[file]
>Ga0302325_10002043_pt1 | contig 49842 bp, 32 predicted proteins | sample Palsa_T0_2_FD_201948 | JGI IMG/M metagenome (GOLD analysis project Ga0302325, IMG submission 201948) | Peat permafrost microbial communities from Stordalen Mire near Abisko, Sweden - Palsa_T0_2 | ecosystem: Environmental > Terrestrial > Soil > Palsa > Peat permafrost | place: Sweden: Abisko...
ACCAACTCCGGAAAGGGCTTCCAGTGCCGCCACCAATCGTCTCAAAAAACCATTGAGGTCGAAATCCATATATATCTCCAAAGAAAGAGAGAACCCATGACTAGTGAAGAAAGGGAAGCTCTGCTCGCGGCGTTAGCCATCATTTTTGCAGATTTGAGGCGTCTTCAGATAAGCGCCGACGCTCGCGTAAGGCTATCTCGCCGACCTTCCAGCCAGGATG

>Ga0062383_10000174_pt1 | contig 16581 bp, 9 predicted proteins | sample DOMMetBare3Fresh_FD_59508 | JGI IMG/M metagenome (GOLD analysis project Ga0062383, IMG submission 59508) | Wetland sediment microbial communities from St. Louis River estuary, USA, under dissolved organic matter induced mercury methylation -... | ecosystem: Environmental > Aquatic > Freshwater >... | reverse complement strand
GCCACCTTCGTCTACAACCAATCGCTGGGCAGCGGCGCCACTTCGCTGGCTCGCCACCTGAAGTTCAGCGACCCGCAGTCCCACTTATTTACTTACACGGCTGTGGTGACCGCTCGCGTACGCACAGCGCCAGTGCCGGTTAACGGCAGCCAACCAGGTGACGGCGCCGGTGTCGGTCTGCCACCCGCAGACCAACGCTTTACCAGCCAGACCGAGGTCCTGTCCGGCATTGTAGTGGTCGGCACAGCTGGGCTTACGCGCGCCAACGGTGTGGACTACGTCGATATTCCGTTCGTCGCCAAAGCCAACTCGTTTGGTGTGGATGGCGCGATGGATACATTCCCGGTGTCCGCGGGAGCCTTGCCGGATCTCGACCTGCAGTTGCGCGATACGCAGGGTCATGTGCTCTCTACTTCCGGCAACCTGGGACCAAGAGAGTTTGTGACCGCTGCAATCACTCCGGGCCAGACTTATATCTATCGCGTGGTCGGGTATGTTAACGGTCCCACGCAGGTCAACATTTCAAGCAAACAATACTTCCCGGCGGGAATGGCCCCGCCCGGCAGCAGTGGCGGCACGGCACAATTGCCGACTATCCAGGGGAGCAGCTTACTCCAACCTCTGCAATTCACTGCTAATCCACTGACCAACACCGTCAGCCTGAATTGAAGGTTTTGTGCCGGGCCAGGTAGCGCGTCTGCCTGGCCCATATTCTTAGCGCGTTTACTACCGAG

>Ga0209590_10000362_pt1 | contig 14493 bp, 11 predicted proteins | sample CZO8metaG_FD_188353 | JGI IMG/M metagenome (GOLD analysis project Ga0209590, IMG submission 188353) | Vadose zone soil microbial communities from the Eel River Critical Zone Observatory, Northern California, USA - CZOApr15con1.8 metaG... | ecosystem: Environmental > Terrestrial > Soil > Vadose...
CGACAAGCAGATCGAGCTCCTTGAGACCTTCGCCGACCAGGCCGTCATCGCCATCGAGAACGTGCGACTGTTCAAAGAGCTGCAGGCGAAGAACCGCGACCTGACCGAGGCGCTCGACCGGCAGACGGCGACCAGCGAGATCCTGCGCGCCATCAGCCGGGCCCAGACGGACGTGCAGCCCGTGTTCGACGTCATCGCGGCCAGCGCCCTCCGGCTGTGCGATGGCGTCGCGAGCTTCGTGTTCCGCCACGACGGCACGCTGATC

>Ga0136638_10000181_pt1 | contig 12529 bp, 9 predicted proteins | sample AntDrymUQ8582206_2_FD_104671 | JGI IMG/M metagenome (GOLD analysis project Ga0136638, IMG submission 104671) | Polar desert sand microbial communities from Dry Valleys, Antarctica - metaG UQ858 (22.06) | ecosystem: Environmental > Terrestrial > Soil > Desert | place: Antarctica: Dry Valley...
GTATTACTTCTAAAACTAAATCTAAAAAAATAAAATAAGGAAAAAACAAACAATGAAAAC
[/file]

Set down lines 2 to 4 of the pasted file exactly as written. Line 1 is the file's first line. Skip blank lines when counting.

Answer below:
ACCAACTCCGGAAAGGGCTTCCAGTGCCGCCACCAATCGTCTCAAAAAACCATTGAGGTCGAAATCCATATATATCTCCAAAGAAAGAGAGAACCCATGACTAGTGAAGAAAGGGAAGCTCTGCTCGCGGCGTTAGCCATCATTTTTGCAGATTTGAGGCGTCTTCAGATAAGCGCCGACGCTCGCGTAAGGCTATCTCGCCGACCTTCCAGCCAGGATG

>Ga0062383_10000174_pt1 | contig 16581 bp, 9 predicted proteins | sample DOMMetBare3Fresh_FD_59508 | JGI IMG/M metagenome (GOLD analysis project Ga0062383, IMG submission 59508) | Wetland sediment microbial communities from St. Louis River estuary, USA, under dissolved organic matter induced mercury methylation -... | ecosystem: Environmental > Aquatic > Freshwater >... | reverse complement strand
GCCACCTTCGTCTACAACCAATCGCTGGGCAGCGGCGCCACTTCGCTGGCTCGCCACCTGAAGTTCAGCGACCCGCAGTCCCACTTATTTACTTACACGGCTGTGGTGACCGCTCGCGTACGCACAGCGCCAGTGCCGGTTAACGGCAGCCAACCAGGTGACGGCGCCGGTGTCGGTCTGCCACCCGCAGACCAACGCTTTACCAGCCAGACCGAGGTCCTGTCCGGCATTGTAGTGGTCGGCACAGCTGGGCTTACGCGCGCCAACGGTGTGGACTACGTCGATATTCCGTTCGTCGCCAAAGCCAACTCGTTTGGTGTGGATGGCGCGATGGATACATTCCCGGTGTCCGCGGGAGCCTTGCCGGATCTCGACCTGCAGTTGCGCGATACGCAGGGTCATGTGCTCTCTACTTCCGGCAACCTGGGACCAAGAGAGTTTGTGACCGCTGCAATCACTCCGGGCCAGACTTATATCTATCGCGTGGTCGGGTATGTTAACGGTCCCACGCAGGTCAACATTTCAAGCAAACAATACTTCCCGGCGGGAATGGCCCCGCCCGGCAGCAGTGGCGGCACGGCACAATTGCCGACTATCCAGGGGAGCAGCTTACTCCAACCTCTGCAATTCACTGCTAATCCACTGACCAACACCGTCAGCCTGAATTGAAGGTTTTGTGCCGGGCCAGGTAGCGCGTCTGCCTGGCCCATATTCTTAGCGCGTTTACTACCGAG